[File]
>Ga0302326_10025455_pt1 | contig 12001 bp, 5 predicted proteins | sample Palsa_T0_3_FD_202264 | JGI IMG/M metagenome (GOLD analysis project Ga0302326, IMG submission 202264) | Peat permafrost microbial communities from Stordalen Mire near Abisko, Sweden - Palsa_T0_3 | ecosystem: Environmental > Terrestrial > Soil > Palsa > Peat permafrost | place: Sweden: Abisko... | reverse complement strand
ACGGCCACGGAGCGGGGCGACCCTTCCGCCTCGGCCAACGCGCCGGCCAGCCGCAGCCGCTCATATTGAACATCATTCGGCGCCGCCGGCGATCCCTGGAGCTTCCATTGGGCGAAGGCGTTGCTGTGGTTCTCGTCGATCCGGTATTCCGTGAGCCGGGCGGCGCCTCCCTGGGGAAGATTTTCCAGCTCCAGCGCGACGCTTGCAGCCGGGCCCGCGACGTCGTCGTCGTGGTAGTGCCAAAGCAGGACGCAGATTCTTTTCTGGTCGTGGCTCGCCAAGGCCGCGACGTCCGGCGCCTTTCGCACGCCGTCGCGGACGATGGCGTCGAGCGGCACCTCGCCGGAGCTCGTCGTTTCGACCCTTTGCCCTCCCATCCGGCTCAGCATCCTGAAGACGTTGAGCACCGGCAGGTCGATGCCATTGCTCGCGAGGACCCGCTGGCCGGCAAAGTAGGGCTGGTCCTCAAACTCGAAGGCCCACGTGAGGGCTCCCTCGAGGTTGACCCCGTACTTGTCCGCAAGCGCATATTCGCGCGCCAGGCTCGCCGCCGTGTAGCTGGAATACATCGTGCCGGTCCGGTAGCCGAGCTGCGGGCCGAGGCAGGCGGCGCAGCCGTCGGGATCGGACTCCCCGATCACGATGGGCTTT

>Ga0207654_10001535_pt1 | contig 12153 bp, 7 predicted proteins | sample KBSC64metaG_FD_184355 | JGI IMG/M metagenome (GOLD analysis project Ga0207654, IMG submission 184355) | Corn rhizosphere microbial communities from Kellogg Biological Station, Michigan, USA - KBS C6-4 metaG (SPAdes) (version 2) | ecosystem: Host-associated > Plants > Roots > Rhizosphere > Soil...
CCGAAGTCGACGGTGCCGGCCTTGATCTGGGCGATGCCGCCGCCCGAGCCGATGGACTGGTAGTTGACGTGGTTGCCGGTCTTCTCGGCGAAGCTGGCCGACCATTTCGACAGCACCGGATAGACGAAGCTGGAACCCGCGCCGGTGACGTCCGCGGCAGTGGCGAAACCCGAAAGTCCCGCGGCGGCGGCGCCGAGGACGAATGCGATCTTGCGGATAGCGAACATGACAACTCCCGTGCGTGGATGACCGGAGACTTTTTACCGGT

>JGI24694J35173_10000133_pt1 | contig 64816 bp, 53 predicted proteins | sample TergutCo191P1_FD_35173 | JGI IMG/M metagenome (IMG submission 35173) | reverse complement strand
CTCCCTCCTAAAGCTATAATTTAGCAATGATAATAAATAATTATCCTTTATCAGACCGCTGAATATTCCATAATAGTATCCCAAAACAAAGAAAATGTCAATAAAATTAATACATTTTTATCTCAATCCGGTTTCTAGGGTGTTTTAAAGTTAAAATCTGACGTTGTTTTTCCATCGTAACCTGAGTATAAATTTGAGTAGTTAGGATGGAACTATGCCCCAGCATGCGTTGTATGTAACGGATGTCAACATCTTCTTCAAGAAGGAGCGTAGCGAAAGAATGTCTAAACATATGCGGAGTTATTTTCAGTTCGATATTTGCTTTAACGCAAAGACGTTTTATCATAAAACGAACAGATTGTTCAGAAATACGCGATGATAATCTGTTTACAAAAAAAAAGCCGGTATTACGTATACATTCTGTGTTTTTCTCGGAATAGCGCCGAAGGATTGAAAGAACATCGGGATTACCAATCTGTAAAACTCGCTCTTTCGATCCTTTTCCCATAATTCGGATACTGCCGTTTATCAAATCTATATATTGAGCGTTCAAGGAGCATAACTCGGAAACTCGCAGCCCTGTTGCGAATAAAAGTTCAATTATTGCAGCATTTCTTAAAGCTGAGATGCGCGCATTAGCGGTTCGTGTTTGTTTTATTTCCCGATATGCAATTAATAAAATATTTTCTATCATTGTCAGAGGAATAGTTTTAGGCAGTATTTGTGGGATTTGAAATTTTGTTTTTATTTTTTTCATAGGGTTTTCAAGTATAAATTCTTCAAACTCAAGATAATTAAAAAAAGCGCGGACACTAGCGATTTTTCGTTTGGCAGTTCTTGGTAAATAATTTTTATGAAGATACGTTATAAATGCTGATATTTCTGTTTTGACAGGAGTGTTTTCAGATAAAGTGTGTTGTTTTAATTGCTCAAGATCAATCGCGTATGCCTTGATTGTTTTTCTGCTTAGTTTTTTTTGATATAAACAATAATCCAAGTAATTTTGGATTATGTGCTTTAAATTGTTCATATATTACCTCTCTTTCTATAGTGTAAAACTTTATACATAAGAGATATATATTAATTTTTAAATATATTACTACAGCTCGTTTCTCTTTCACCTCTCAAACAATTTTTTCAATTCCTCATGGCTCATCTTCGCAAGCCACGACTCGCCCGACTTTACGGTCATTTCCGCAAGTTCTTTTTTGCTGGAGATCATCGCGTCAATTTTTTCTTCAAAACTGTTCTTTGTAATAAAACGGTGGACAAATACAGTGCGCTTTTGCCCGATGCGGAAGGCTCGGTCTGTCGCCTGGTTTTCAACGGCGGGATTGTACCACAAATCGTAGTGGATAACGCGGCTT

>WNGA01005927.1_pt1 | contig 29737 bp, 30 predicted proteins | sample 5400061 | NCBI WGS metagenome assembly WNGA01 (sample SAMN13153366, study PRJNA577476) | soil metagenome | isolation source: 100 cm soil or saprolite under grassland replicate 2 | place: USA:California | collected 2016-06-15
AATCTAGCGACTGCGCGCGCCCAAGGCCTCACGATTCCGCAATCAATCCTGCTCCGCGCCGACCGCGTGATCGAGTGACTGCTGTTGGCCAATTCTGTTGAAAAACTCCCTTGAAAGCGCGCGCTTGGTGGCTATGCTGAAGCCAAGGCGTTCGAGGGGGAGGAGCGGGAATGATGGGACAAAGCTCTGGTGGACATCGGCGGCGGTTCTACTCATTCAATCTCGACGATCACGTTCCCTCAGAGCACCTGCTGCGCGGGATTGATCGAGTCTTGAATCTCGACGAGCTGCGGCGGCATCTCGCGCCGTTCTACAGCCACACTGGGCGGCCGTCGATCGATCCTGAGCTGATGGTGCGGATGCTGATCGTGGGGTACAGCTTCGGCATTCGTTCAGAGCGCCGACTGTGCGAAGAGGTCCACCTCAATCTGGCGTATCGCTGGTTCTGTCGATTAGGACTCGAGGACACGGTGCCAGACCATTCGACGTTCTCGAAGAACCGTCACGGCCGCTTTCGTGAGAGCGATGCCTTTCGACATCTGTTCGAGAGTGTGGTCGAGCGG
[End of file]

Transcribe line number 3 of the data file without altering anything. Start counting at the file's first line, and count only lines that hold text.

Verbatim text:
>Ga0207654_10001535_pt1 | contig 12153 bp, 7 predicted proteins | sample KBSC64metaG_FD_184355 | JGI IMG/M metagenome (GOLD analysis project Ga0207654, IMG submission 184355) | Corn rhizosphere microbial communities from Kellogg Biological Station, Michigan, USA - KBS C6-4 metaG (SPAdes) (version 2) | ecosystem: Host-associated > Plants > Roots > Rhizosphere > Soil...